Sunday 7 August 2011

I'm A Time Bandit!

In 1981 Randall, Fidgit, Strutter, Wally, Vermin and Og creep from Kevin’s wardrobe and shortly thereafter drag him through the first of several time holes as they escape from the Supreme Being. Kevin and I were the same sort of age and I having walked the three or so miles to the cinema to escape my parents wanted to be a Time Bandit too. Kevin read, Kevin knew (as is not untypical amongst a certain type of child) a lot about history, the good bits. Nowadays and the kids of the same ilk might wait for a letter from Hogwarts*. Not I, even given the choice I’d have fallen through the many realities robbing and exploring amongst a pack far worse than I.
In Time Bandits Kevin discovers a slew of his heroes, historical and fictional. Robin Hood is an upper-class twit. Napoleon the embodiment of his Punch magazine ridicule. Agamemnon befriends Kevin but intends on teaching him the arts cerebral rather than martial (also, magic tricks), but adopts him nonetheless and quite rightly there Kevin wants to stay. Snorts from self-proclaimed grown-ups regarding the lack of effective health care or personal phones in such a land rather miss the point. But he cannot stay as the Time Bandits kidnap him and onwards for the Most Fabulous Object In The World.
In all and Kevin escaping from his abusive home and uncaring, ignorant parents finds something better in Mycenae. A father that is Sean Connery, where he is a prince, and where there are dancing girls which will rather soon take on more importance in his life. But the imagination that has kept him through all the years refuses to let him go and so he is dragged towards the very literal Time Of Legends where he is forced to face David Warner as Evil, and where the Bandits like the ideal chums they are turn up with tanks, and knights and...
...Time Bandits ends with Kevin home, but his house burned down and his parents dead. It could have been exactly the same film had we discovered that it was all in Kevin’s head. He escapes as did some of us, into the past and into stories. Growing, his childhood keeps dragging him onwards to where at the end he has to make choices, to face Evil and not as some tedious destined child or powerful spoon-bender. Mostly he runs away.
And so I suppose were a lot of us who were that age, then.
Some of us perhaps still are.
But I still want to be a Time Bandit and if you look at the map there's a time hole opening soon, and near, and so...
*Not true. There’s Alan Garner and Susan Cooper already gone and here already and it’s Mike Moorcock. So whilst others that barely read might learn how to ride a broom and Impetigo with a wand, we’ll ride dragons and summon Arioch, thank you very much.   


  1. Alan Garner was also a Time Bandit, probably one of the originals. Here a quote from Whatthefuckia.
    He had long periods of ill health in childhood and was twice declared dead.
    "He spent most of the first eight years of his life in a small, white sickbed....'By day, it amounted to sensory deprivation. I lay in a bedroom that was whitewashed and had cheesecloth stretched across the windows...I was so bored, I would create my own out-of-body experiences....At night, it was worse. When you're lying in the semi-darkness, and the moon is coming up, and half of you is paralysed, there is no end to the terrible things a heap of clothes can change into.'"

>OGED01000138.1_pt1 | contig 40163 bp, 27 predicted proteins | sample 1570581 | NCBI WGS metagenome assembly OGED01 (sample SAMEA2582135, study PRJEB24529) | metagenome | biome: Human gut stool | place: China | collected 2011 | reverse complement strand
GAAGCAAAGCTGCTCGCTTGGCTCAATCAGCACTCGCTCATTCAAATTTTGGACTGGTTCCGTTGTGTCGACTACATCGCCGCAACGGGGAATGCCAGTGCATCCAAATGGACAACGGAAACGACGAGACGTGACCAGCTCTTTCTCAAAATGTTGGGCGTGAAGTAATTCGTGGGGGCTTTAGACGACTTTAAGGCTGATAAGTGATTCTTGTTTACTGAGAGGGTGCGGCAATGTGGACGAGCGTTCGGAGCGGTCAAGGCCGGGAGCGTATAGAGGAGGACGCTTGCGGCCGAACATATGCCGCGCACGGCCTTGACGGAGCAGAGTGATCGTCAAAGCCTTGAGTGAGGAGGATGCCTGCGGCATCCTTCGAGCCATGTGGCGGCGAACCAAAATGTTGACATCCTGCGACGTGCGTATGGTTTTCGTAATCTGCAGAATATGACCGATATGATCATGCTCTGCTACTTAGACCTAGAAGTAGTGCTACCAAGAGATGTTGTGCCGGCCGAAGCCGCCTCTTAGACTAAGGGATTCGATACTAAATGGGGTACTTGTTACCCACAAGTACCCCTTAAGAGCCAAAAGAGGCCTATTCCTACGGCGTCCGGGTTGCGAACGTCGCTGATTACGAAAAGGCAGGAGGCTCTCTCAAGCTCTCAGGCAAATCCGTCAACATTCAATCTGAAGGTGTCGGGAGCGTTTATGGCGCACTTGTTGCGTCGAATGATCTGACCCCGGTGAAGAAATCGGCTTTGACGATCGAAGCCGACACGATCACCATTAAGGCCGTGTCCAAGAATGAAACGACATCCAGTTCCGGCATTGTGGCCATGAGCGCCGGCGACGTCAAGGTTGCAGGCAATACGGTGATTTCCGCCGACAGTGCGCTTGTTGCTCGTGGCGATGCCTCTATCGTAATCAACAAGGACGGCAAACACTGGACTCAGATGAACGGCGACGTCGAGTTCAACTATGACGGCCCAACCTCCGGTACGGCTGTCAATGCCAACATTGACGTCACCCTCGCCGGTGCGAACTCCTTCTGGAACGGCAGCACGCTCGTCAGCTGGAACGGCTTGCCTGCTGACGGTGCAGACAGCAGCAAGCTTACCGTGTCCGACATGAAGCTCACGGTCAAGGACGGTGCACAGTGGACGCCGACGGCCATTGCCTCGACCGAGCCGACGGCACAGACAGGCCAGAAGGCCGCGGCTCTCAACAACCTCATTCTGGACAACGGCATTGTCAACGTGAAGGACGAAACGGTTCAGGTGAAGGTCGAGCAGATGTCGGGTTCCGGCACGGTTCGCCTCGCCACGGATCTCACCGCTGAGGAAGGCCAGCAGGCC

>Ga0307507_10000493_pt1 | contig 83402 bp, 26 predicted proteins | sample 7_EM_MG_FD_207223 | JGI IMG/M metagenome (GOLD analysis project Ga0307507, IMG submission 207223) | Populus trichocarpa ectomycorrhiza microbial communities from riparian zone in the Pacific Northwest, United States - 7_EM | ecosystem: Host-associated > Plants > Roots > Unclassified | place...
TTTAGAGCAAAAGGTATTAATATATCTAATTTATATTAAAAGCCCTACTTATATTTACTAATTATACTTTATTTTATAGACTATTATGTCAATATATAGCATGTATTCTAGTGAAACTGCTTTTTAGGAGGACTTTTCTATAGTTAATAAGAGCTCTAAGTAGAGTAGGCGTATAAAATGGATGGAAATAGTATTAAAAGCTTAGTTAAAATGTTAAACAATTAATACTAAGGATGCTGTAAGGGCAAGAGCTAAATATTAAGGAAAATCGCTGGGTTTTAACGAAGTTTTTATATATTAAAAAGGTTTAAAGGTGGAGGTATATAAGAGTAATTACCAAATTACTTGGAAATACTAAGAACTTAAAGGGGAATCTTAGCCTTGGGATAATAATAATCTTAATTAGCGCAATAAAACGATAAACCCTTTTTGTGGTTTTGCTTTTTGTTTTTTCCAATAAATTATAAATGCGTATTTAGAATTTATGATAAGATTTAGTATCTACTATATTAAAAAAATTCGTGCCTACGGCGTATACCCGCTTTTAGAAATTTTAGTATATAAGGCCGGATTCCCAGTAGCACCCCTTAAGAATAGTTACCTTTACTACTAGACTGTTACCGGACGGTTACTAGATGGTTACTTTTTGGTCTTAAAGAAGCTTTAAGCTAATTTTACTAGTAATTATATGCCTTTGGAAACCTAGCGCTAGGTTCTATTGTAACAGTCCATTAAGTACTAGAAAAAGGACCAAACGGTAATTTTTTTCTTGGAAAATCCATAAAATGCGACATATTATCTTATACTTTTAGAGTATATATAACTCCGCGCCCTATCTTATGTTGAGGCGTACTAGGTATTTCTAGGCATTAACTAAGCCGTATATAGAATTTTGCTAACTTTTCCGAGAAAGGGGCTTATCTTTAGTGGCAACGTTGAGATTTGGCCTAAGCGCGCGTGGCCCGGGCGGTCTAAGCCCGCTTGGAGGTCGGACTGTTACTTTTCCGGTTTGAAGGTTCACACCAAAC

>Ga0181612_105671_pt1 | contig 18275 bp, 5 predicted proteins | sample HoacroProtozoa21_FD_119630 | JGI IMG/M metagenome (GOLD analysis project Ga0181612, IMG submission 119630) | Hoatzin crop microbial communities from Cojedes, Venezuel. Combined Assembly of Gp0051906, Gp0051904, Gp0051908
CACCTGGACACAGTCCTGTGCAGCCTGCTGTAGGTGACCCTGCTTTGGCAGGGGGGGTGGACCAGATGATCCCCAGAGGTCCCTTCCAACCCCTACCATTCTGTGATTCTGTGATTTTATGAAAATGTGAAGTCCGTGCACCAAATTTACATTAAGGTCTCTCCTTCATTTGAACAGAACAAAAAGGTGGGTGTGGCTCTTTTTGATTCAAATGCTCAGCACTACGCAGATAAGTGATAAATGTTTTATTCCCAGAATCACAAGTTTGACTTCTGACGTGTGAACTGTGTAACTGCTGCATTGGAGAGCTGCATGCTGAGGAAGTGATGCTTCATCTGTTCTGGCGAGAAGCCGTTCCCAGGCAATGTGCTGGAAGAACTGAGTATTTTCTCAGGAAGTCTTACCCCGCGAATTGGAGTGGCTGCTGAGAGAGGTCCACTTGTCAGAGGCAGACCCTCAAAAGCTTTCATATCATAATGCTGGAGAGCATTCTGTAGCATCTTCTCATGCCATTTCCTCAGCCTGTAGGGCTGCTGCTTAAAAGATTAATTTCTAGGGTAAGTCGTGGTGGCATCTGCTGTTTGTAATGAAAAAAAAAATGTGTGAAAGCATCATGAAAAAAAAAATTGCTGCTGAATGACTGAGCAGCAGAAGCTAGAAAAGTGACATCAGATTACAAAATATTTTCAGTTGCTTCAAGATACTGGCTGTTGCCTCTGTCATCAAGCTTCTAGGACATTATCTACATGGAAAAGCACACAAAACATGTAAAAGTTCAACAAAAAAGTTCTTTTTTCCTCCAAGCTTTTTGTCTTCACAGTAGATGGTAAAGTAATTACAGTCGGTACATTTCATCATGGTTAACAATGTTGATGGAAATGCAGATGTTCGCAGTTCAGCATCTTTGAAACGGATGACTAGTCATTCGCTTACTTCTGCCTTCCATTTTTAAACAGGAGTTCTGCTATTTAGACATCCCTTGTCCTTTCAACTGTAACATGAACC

2. He sounds like a complete loss when it comes to swinging between strung cages. No wonder he was only allowed to work on the shrubs.

  3. 'The pink bunkadoo, bright red, 100 feet high it was, smelt terrible.'

    I too was a Kevin-envier, not only did he get to travel through time to all the good bits, he didn't have to get out of his dressing gown to do it. And he had one of those smart new Polaroid instant cameras.

  4. Alas, I was seventeen when I went to see Time Bandits, so missed out (only slightly) on the escapism angle as a result, whinging as I was (along with my mates) about the lack of "proper Python gags" and clunge in the film. It was, of course, very important to be sniggering in the Lower 6th, and never good to admit you found the imaginative scope of something breathtaking.

    However, I DID experience more or less the same escapist delight while watching Sinbad and the Eye of the Tiger five years earlier, complete with a bamboo cane sabre fight with my mate on the way back from the pictures. Minaton - what a brilliant villain - relentless and indestructible.

    Earlier still, Golden Voyage and Three Musketeers: both completely captured my 10-year-old imagination, and ironically both were stacked with clunge, but it was too early in my life to have noticed at that stage.

  5. 'whinging as I was (along with my mates'

    Friend! Ahhhh, whinging friends! Friends!

  6. Absolutely! Picture the scene - four of us actually did go on a lakes camping holiday after our A-levels, and though nobody got food poisoning, we did get set upon by bigger boys from The North. To fully picture how wussy our holiday was, picture a group of people wherein I emerged as the natural leader. I had to make one of them go and buy some boots because his DMs kept making him fall over; another started crying because his rucksack had filled up with leaky washing up liquid, so I had to take him to the launderette in Keswick. Rest of the holiday I just fucked off onto Derwentwater on hired rowing boats and left them to it.

  7. I am never surprised by the townies ability to walk into a tree. You told me once about this, how you found one of your chums nearly dead in the ice and had to cut open his Tauntaun to make a steaming bed. Then the Empire came, there were AtAt walkers, but you were still a fair way from Ewoks. Thank Cope.

    And you know, Carrie Fisher. Ewwwww.